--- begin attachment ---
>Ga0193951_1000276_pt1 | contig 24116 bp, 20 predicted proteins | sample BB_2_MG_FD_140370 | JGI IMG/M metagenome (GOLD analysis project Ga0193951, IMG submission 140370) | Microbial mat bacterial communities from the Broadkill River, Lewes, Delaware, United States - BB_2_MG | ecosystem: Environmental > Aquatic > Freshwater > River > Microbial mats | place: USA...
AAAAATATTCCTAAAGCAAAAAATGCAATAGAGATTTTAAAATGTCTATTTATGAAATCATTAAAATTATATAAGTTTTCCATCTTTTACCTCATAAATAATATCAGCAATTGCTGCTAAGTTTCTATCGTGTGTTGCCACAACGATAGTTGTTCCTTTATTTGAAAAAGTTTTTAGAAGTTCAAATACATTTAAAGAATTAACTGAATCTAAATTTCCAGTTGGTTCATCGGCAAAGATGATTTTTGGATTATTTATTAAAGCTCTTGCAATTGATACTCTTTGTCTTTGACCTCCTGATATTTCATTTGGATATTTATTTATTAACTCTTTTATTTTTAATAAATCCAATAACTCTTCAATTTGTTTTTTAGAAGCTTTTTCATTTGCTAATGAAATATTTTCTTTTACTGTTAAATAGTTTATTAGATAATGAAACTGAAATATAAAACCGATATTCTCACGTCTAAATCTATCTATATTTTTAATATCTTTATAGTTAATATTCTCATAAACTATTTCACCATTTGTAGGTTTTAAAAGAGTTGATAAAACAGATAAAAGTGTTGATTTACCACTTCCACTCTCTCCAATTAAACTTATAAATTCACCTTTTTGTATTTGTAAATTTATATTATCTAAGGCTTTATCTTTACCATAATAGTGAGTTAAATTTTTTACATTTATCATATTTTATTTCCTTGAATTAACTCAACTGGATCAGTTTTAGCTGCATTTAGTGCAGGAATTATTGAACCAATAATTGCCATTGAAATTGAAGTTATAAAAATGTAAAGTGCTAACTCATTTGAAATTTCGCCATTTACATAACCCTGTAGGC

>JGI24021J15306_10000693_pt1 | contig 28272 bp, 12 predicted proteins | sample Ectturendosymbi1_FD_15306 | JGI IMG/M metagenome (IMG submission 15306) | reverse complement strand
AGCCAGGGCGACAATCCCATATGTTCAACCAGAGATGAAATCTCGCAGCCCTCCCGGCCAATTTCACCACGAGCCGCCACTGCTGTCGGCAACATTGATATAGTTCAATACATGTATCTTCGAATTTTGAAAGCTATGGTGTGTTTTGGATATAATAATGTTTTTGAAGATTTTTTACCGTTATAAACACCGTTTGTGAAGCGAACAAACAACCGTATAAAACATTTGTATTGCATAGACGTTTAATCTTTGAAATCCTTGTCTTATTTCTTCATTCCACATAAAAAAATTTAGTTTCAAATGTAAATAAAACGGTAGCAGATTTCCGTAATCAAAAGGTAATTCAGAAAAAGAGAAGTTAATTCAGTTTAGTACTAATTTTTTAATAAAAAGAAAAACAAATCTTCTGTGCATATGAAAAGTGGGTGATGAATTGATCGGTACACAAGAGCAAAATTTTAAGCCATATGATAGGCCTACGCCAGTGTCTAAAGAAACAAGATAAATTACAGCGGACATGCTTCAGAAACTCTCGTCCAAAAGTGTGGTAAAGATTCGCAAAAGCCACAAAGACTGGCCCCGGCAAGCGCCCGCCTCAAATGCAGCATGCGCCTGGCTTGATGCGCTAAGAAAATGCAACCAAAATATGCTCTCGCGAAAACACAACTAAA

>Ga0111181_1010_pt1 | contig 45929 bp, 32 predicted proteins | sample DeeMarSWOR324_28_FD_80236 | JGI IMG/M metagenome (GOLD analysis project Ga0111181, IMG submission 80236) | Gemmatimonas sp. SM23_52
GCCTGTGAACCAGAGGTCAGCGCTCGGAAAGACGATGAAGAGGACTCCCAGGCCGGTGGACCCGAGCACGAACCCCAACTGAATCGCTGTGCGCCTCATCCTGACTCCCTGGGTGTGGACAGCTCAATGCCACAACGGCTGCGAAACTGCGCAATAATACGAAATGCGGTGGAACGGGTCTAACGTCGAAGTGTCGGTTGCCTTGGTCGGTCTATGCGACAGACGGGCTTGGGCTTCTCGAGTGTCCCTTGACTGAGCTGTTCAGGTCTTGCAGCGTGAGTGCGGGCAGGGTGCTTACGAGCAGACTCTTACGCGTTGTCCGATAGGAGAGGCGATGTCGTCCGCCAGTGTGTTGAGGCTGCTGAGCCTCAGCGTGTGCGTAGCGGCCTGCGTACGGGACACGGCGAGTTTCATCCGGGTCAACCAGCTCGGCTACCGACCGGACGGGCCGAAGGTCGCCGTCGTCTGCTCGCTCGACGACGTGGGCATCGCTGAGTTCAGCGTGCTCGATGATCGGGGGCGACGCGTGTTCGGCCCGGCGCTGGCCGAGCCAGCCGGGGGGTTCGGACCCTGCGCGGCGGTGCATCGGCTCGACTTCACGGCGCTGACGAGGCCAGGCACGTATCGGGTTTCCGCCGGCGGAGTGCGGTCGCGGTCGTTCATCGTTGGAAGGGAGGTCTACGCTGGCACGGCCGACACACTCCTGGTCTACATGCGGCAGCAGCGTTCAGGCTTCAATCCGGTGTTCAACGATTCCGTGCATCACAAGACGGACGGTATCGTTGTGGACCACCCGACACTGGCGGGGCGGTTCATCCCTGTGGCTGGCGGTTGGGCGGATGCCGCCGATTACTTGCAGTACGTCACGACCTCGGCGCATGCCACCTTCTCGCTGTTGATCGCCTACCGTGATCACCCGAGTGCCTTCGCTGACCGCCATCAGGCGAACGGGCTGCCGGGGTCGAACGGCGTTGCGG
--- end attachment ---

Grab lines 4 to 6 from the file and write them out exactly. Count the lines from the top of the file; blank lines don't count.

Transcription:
AGCCAGGGCGACAATCCCATATGTTCAACCAGAGATGAAATCTCGCAGCCCTCCCGGCCAATTTCACCACGAGCCGCCACTGCTGTCGGCAACATTGATATAGTTCAATACATGTATCTTCGAATTTTGAAAGCTATGGTGTGTTTTGGATATAATAATGTTTTTGAAGATTTTTTACCGTTATAAACACCGTTTGTGAAGCGAACAAACAACCGTATAAAACATTTGTATTGCATAGACGTTTAATCTTTGAAATCCTTGTCTTATTTCTTCATTCCACATAAAAAAATTTAGTTTCAAATGTAAATAAAACGGTAGCAGATTTCCGTAATCAAAAGGTAATTCAGAAAAAGAGAAGTTAATTCAGTTTAGTACTAATTTTTTAATAAAAAGAAAAACAAATCTTCTGTGCATATGAAAAGTGGGTGATGAATTGATCGGTACACAAGAGCAAAATTTTAAGCCATATGATAGGCCTACGCCAGTGTCTAAAGAAACAAGATAAATTACAGCGGACATGCTTCAGAAACTCTCGTCCAAAAGTGTGGTAAAGATTCGCAAAAGCCACAAAGACTGGCCCCGGCAAGCGCCCGCCTCAAATGCAGCATGCGCCTGGCTTGATGCGCTAAGAAAATGCAACCAAAATATGCTCTCGCGAAAACACAACTAAA

>Ga0111181_1010_pt1 | contig 45929 bp, 32 predicted proteins | sample DeeMarSWOR324_28_FD_80236 | JGI IMG/M metagenome (GOLD analysis project Ga0111181, IMG submission 80236) | Gemmatimonas sp. SM23_52
GCCTGTGAACCAGAGGTCAGCGCTCGGAAAGACGATGAAGAGGACTCCCAGGCCGGTGGACCCGAGCACGAACCCCAACTGAATCGCTGTGCGCCTCATCCTGACTCCCTGGGTGTGGACAGCTCAATGCCACAACGGCTGCGAAACTGCGCAATAATACGAAATGCGGTGGAACGGGTCTAACGTCGAAGTGTCGGTTGCCTTGGTCGGTCTATGCGACAGACGGGCTTGGGCTTCTCGAGTGTCCCTTGACTGAGCTGTTCAGGTCTTGCAGCGTGAGTGCGGGCAGGGTGCTTACGAGCAGACTCTTACGCGTTGTCCGATAGGAGAGGCGATGTCGTCCGCCAGTGTGTTGAGGCTGCTGAGCCTCAGCGTGTGCGTAGCGGCCTGCGTACGGGACACGGCGAGTTTCATCCGGGTCAACCAGCTCGGCTACCGACCGGACGGGCCGAAGGTCGCCGTCGTCTGCTCGCTCGACGACGTGGGCATCGCTGAGTTCAGCGTGCTCGATGATCGGGGGCGACGCGTGTTCGGCCCGGCGCTGGCCGAGCCAGCCGGGGGGTTCGGACCCTGCGCGGCGGTGCATCGGCTCGACTTCACGGCGCTGACGAGGCCAGGCACGTATCGGGTTTCCGCCGGCGGAGTGCGGTCGCGGTCGTTCATCGTTGGAAGGGAGGTCTACGCTGGCACGGCCGACACACTCCTGGTCTACATGCGGCAGCAGCGTTCAGGCTTCAATCCGGTGTTCAACGATTCCGTGCATCACAAGACGGACGGTATCGTTGTGGACCACCCGACACTGGCGGGGCGGTTCATCCCTGTGGCTGGCGGTTGGGCGGATGCCGCCGATTACTTGCAGTACGTCACGACCTCGGCGCATGCCACCTTCTCGCTGTTGATCGCCTACCGTGATCACCCGAGTGCCTTCGCTGACCGCCATCAGGCGAACGGGCTGCCGGGGTCGAACGGCGTTGCGG